Expect to start seeing a flurry of ads from start-up automaker Elio Motors pitching the company’s unusual, three-wheeled model it plans to start selling for a base price of $6,800.
That is, of course, subject to a few caveats. For one thing, the Elio two-seater won’t go on sale until “late 2016,” the company says. And even that target date is a big if, company founder Paul Elio acknowledged during an interview at the L.A. Auto Show last November, noting that he has yet to come close to raising the capital needed to put the 84-mpg vehicle into production.
It appears one of the goals of the new national ad campaign is to not just get more folks to place reservations on the Elio website, but also to use any new burst of interest to help convince potential lenders and investors to come onboard.
“We are on a mission to change the world, and sharing our message with as many people as possible is an important objective to our long-term success,” the founder of the eponymous Elio Motors said. “Our grassroots and digital efforts have helped create a strong – almost rabid – enthusiasm for our vehicle. As our funding situation continues to make progress, we are now in a position to share our message and create more fans through this national advertising campaign.”
(Elio opens stock offering to public. For more, Click Here.)
Elio’s financial situation has improved since November, no question. The company is one of the first to take advantage of the new Regulation A+ rules created by the U.S. Jobs Act of 2012, so far raising $16 million. That’s more than the goal to fund the testing of its E-series prototype, the first to use an engine specifically developed for the unusual little mileage-miser.
The company has used a series of non-traditional steps to raise cash, including crowdsourcing. It is now targeting a long-idled fund created by the Obama Administration that was tapped by Tesla Motors and others. Aimed at alternative energy companies, it was all but shut down after a handful of embarrassing failures, such as the bankruptcy of Fisker Motors.
Elio still has a lot of cash to come up with in order to take over an old General Motors plant in Shreveport, Louisiana, but the latest funding campaign suggests there could be light at the end of this tunnel. And gaining still more reservations would certainly boost morale, if not momentum.
With 30- and 60-second spots, the new ad campaign, dubbed “Own the Future,” shows the company’s current P4 prototype, which made its debut at the L.A. Auto Show last autumn.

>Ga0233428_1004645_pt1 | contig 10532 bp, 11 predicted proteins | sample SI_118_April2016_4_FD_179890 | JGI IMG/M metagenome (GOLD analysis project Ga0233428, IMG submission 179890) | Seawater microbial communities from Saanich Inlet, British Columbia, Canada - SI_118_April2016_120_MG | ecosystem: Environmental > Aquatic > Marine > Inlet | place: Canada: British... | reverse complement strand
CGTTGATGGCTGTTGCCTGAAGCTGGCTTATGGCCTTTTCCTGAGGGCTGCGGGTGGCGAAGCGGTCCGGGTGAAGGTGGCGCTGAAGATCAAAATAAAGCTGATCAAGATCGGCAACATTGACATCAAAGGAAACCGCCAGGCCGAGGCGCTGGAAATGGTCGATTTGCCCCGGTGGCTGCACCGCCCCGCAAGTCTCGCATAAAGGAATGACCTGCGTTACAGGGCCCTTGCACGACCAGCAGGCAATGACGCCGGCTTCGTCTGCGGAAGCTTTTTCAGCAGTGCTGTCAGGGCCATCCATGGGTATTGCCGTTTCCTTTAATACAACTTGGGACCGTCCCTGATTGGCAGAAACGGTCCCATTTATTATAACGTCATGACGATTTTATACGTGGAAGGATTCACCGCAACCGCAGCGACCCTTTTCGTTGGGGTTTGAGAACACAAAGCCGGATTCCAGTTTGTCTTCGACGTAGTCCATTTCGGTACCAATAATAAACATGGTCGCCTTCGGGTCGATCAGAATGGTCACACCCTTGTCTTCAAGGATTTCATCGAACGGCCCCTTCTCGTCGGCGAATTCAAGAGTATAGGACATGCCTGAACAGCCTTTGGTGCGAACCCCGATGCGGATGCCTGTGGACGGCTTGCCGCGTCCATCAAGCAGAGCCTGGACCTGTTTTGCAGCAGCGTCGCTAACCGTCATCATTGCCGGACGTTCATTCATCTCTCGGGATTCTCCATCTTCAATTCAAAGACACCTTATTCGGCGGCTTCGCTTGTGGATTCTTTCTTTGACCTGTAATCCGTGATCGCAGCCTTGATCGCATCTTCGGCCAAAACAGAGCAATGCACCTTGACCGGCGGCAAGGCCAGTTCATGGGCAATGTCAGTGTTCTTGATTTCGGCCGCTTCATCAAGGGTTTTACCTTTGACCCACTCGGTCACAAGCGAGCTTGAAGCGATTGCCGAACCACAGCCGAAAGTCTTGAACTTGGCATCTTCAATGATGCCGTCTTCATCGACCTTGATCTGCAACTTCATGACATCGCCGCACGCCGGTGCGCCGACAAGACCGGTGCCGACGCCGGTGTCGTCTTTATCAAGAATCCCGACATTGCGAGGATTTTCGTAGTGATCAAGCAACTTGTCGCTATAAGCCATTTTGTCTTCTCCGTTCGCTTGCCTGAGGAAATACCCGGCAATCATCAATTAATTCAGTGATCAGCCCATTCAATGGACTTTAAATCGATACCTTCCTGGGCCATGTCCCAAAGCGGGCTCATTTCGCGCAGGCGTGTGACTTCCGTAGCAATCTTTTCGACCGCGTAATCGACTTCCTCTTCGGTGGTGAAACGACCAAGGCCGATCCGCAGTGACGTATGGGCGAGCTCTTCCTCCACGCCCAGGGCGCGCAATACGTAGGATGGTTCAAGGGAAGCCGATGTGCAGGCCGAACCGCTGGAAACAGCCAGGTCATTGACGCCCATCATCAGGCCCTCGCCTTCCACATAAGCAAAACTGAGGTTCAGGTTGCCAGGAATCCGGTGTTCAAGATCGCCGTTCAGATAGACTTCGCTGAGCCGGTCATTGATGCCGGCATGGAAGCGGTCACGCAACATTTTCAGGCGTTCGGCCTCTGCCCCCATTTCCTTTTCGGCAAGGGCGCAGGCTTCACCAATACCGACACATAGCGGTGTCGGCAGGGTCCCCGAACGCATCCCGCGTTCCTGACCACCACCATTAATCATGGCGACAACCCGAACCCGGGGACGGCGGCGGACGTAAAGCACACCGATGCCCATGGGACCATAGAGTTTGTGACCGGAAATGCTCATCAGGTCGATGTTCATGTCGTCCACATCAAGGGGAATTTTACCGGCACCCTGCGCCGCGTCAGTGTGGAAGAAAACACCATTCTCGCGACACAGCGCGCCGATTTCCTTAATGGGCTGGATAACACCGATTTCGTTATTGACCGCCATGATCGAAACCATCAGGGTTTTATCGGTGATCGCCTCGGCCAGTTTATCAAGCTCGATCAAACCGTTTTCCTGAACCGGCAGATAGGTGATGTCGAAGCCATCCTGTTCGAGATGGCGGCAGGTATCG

(Click Here for for more on Elio’s LA Auto Show news conference.)
Founder and CEO Elio, explains a company release, “talks about his vision to alter the course of society by creating a low-cost, highly fuel-efficient vehicle unlike anything on the road today. Elio’s goal is to strengthen American manufacturing, create American jobs, provide access to low-cost mobility for millions of people and reduce our overall oil consumption.”
Elio has plans to employ 1,500 workers at the Shreveport plant, with 1,500 more jobs opening up at suppliers. Indirect employment would boost the total figure to 18,000 workers, the company forecasts.
From a legal standpoint, the little Elio is actually a motorcycle, albeit one on three wheels and with a wheelbase about as long as a Honda Accord. It features an enclosed cabin in which two passengers will set tandem style.
In an interview, CEO Elio stressed that even though the car would be subject to less stringent rules, the company plans to meet the tougher safety standards – with such technologies as airbags and electronic stability control – a more conventional passenger car must meet under federal law.
(To see more about the series of setbacks Apple’s still-secret car has endured, Click Here.)
It won’t be fast, needing nearly 10 seconds to hit 60 mph, and with a top speed of only a bit over 100 mph. It is likely to be on the noisy side. But it is expected to deliver about 50% better mileage – at a targeted 84 mpg – than the latest-generation Toyota Prius, and with only a gasoline engine under its long, narrow hood.